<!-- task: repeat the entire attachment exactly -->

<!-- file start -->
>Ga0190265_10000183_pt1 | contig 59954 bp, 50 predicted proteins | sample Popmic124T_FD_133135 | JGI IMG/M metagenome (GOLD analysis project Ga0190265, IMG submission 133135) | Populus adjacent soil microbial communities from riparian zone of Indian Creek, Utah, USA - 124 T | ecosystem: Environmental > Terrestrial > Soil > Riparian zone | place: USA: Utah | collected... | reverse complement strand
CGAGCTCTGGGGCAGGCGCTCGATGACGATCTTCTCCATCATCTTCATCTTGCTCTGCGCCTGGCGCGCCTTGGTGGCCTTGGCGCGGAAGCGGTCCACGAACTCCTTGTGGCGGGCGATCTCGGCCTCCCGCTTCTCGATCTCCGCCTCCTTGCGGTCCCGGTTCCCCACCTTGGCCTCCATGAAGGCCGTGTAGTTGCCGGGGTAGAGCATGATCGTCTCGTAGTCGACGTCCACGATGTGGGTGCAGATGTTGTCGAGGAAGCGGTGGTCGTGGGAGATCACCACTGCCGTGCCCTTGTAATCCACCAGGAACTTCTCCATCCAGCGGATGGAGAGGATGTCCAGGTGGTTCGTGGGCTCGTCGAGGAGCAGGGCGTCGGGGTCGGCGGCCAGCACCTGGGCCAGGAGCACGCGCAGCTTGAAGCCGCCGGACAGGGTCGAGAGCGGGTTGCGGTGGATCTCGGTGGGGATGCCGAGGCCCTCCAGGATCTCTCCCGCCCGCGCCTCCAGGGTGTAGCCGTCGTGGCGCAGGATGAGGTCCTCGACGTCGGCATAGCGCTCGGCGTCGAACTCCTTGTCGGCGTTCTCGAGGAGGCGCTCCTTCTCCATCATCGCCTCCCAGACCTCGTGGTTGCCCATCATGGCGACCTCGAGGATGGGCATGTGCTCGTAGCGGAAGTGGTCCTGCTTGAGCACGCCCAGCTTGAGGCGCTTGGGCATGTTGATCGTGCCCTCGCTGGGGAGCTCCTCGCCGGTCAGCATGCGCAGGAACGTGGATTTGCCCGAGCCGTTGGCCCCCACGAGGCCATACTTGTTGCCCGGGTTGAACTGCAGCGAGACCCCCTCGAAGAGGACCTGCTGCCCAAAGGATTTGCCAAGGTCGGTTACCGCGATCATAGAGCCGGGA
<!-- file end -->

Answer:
>Ga0190265_10000183_pt1 | contig 59954 bp, 50 predicted proteins | sample Popmic124T_FD_133135 | JGI IMG/M metagenome (GOLD analysis project Ga0190265, IMG submission 133135) | Populus adjacent soil microbial communities from riparian zone of Indian Creek, Utah, USA - 124 T | ecosystem: Environmental > Terrestrial > Soil > Riparian zone | place: USA: Utah | collected... | reverse complement strand
CGAGCTCTGGGGCAGGCGCTCGATGACGATCTTCTCCATCATCTTCATCTTGCTCTGCGCCTGGCGCGCCTTGGTGGCCTTGGCGCGGAAGCGGTCCACGAACTCCTTGTGGCGGGCGATCTCGGCCTCCCGCTTCTCGATCTCCGCCTCCTTGCGGTCCCGGTTCCCCACCTTGGCCTCCATGAAGGCCGTGTAGTTGCCGGGGTAGAGCATGATCGTCTCGTAGTCGACGTCCACGATGTGGGTGCAGATGTTGTCGAGGAAGCGGTGGTCGTGGGAGATCACCACTGCCGTGCCCTTGTAATCCACCAGGAACTTCTCCATCCAGCGGATGGAGAGGATGTCCAGGTGGTTCGTGGGCTCGTCGAGGAGCAGGGCGTCGGGGTCGGCGGCCAGCACCTGGGCCAGGAGCACGCGCAGCTTGAAGCCGCCGGACAGGGTCGAGAGCGGGTTGCGGTGGATCTCGGTGGGGATGCCGAGGCCCTCCAGGATCTCTCCCGCCCGCGCCTCCAGGGTGTAGCCGTCGTGGCGCAGGATGAGGTCCTCGACGTCGGCATAGCGCTCGGCGTCGAACTCCTTGTCGGCGTTCTCGAGGAGGCGCTCCTTCTCCATCATCGCCTCCCAGACCTCGTGGTTGCCCATCATGGCGACCTCGAGGATGGGCATGTGCTCGTAGCGGAAGTGGTCCTGCTTGAGCACGCCCAGCTTGAGGCGCTTGGGCATGTTGATCGTGCCCTCGCTGGGGAGCTCCTCGCCGGTCAGCATGCGCAGGAACGTGGATTTGCCCGAGCCGTTGGCCCCCACGAGGCCATACTTGTTGCCCGGGTTGAACTGCAGCGAGACCCCCTCGAAGAGGACCTGCTGCCCAAAGGATTTGCCAAGGTCGGTTACCGCGATCATAGAGCCGGGA